There is nothing final about any of our discussions, and I wanted to include you in the conversation as soon as was practicable. I welcome your feedback about this idea. Any agreement we reach with the UO will have to be ratified by the membership, so look for your opportunity to vote. We hope to have a proposal for you to vote on later in the summer.

In solidarity,
Michael Dreiling
UA President

Faculty union’s General Membership Meeting Tu 5-7PM

You must be a member to attend. You can join at the meeting. It’s a union, of course there will be beer.

Spring Membership Meeting

[United Academics] will be holding our spring Membership Meeting April 5 from 5-7pm in Gerlinger Lounge. A pasta dinner will be served at 5pm, and as usual children are welcome.

The agenda for the meeting is:

5pm Pasta dinner (gluten-free available) and drinks

5:30 Welcome and brief task force updates from: Equity; Violence Prevention and Safety; Sick Leave Bank and Child Care. 
Our members called for attention to these issues in the bargaining of our most recent CBA. We will hear updates on how each task force is planning to tackle these issues of importance to our community.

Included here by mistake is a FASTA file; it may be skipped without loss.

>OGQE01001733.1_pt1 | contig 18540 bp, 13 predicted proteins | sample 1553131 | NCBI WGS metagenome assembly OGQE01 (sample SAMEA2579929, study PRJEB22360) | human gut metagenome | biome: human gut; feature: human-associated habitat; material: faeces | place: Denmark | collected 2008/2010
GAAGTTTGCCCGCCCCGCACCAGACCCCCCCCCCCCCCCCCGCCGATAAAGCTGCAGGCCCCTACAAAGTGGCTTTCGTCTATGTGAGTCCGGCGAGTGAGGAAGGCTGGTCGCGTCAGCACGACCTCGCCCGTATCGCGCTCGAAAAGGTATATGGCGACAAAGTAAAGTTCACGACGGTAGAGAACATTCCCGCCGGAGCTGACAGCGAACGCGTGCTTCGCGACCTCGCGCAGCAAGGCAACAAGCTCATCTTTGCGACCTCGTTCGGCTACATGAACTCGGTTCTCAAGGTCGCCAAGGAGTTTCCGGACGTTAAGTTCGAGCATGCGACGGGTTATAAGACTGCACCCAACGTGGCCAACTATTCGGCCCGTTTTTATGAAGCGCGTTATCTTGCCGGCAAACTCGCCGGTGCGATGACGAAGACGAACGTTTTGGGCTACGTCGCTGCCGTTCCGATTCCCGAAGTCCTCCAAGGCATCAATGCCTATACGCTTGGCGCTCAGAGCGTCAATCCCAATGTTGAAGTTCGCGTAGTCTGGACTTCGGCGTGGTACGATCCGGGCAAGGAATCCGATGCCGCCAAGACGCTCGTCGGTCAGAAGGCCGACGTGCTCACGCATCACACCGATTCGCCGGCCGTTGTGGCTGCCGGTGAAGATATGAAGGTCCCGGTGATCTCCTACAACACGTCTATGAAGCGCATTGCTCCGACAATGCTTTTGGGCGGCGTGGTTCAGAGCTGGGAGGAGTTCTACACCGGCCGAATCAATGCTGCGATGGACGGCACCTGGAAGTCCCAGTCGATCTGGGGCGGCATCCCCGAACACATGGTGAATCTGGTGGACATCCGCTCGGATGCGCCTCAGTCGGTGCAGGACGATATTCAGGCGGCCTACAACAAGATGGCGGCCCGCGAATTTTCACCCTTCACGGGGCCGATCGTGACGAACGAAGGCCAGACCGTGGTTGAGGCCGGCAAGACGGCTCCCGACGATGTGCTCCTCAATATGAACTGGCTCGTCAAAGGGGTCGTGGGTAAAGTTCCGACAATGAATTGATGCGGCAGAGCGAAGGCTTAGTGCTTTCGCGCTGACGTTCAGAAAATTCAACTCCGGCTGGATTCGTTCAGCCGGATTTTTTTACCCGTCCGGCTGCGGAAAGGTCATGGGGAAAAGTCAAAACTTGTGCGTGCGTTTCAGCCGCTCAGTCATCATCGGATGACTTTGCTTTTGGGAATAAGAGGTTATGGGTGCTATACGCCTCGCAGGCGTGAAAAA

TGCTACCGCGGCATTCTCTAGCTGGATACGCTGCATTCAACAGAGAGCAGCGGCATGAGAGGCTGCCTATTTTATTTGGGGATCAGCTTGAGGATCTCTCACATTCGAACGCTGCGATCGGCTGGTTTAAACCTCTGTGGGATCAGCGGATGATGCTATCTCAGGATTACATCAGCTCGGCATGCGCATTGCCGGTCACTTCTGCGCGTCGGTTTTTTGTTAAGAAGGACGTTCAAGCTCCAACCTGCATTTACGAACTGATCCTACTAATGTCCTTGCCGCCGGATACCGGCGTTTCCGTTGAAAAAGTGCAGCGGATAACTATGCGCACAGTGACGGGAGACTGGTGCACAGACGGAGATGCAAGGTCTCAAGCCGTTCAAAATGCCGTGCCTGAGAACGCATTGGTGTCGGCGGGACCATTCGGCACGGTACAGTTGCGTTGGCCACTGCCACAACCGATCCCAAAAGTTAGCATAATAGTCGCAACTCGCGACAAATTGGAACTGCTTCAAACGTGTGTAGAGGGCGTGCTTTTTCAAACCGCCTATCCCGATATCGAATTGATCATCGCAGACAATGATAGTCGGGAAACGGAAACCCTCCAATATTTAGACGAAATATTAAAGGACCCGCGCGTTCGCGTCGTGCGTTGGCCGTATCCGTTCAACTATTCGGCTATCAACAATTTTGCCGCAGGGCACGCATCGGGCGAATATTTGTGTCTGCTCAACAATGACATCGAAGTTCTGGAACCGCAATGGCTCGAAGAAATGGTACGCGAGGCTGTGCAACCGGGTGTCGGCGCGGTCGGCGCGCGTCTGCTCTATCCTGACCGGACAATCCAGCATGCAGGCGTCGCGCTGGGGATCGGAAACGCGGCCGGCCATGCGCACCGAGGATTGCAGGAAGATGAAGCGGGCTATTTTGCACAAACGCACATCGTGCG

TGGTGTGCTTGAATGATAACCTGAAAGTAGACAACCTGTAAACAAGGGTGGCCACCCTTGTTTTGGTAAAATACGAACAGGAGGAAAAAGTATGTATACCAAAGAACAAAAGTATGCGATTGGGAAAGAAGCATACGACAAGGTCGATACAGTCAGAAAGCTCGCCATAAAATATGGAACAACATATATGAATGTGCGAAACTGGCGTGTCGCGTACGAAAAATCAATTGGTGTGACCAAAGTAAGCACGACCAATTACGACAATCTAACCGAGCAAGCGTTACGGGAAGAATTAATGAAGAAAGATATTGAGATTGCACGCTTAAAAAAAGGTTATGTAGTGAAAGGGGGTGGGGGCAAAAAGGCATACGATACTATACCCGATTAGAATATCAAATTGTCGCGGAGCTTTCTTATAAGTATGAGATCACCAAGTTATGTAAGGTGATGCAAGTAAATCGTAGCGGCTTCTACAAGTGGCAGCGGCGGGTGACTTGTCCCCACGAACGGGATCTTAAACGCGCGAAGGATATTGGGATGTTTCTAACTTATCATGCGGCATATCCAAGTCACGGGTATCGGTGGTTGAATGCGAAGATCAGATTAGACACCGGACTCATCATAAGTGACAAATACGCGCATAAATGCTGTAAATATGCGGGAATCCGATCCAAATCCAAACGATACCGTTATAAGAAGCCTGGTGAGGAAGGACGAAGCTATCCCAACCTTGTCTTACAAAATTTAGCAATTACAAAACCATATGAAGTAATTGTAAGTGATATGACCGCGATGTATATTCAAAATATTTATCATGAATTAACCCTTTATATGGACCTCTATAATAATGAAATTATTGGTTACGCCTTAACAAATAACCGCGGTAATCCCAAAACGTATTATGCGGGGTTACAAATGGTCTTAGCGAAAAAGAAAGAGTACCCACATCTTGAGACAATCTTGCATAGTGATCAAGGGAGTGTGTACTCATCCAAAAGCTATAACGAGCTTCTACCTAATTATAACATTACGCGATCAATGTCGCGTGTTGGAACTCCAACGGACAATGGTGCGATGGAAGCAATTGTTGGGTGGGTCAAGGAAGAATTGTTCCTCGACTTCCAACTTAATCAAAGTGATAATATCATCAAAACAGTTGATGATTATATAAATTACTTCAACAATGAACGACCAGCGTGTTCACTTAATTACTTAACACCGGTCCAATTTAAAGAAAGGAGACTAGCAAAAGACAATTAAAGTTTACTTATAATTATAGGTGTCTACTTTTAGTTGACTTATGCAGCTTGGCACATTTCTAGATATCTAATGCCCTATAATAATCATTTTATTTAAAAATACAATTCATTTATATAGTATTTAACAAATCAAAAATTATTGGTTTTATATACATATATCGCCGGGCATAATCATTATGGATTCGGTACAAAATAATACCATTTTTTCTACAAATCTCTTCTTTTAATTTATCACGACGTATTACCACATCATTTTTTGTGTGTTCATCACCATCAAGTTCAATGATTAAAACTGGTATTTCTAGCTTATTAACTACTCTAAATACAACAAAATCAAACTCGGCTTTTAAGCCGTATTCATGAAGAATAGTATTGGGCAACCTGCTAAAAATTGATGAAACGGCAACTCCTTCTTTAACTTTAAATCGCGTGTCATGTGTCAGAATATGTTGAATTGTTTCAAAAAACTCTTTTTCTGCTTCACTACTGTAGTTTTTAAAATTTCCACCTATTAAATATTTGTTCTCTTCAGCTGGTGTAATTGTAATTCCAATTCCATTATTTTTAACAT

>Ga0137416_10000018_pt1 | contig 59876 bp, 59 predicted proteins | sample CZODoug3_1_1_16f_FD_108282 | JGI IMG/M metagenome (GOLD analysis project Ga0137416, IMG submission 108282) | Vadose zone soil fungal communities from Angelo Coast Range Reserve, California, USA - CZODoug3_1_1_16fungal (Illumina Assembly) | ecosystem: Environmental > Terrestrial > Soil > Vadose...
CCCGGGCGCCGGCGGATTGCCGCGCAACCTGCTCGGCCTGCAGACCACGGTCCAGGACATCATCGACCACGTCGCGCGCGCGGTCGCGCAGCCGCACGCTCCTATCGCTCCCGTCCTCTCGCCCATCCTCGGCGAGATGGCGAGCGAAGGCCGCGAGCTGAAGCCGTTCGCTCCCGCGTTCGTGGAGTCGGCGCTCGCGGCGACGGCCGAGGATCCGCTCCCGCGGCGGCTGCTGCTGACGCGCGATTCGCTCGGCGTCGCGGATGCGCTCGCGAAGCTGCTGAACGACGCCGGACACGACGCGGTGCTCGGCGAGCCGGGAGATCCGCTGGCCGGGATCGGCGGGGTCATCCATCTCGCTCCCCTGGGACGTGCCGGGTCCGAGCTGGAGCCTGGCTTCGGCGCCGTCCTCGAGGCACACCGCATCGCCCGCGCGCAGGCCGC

5:40 Resources for faculty: Interim Ombuds Officer Professor Jen Reynolds

5:55 Discussion on non-renewals and the on-going realignment.
What information about the process would you like UA to press for from the administration? What impacts do you foresee to your unit?

6:20 UA Member Awards

6:30 Report from the Representative Assembly and call for stewards

6:40 Prepping for A Better Oregon (see below) and two anti-worker ballot initiatives

7:00 Closing toast to the memory of Antonin Scalia.

APA reports higher pay for faculty at unionized public universities

One of the debates during the union organizing drive was whether or not a faculty union would really mean higher pay. There are surprisingly few studies on this. The American Psychology Association recently released a very detailed report on 2014-15 salaries for psychology faculty, here. The result is just correlational (despite the language used in the report) but presumably the endogeneity bias would work in the opposite direction of a causal effect of union bargaining, so these numbers are pretty impressive: